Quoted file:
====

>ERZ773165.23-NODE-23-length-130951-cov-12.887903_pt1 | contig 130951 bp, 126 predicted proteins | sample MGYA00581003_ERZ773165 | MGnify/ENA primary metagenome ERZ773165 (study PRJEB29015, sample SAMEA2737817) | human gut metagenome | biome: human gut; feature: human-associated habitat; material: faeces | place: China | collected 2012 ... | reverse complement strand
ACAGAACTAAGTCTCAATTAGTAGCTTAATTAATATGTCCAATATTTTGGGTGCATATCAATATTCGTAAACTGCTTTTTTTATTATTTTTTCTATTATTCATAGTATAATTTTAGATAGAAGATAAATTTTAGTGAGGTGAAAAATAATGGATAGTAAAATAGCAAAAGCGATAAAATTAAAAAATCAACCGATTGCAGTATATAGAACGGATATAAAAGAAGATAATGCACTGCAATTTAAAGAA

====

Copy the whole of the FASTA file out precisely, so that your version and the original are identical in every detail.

>ERZ773165.23-NODE-23-length-130951-cov-12.887903_pt1 | contig 130951 bp, 126 predicted proteins | sample MGYA00581003_ERZ773165 | MGnify/ENA primary metagenome ERZ773165 (study PRJEB29015, sample SAMEA2737817) | human gut metagenome | biome: human gut; feature: human-associated habitat; material: faeces | place: China | collected 2012 ... | reverse complement strand
ACAGAACTAAGTCTCAATTAGTAGCTTAATTAATATGTCCAATATTTTGGGTGCATATCAATATTCGTAAACTGCTTTTTTTATTATTTTTTCTATTATTCATAGTATAATTTTAGATAGAAGATAAATTTTAGTGAGGTGAAAAATAATGGATAGTAAAATAGCAAAAGCGATAAAATTAAAAAATCAACCGATTGCAGTATATAGAACGGATATAAAAGAAGATAATGCACTGCAATTTAAAGAA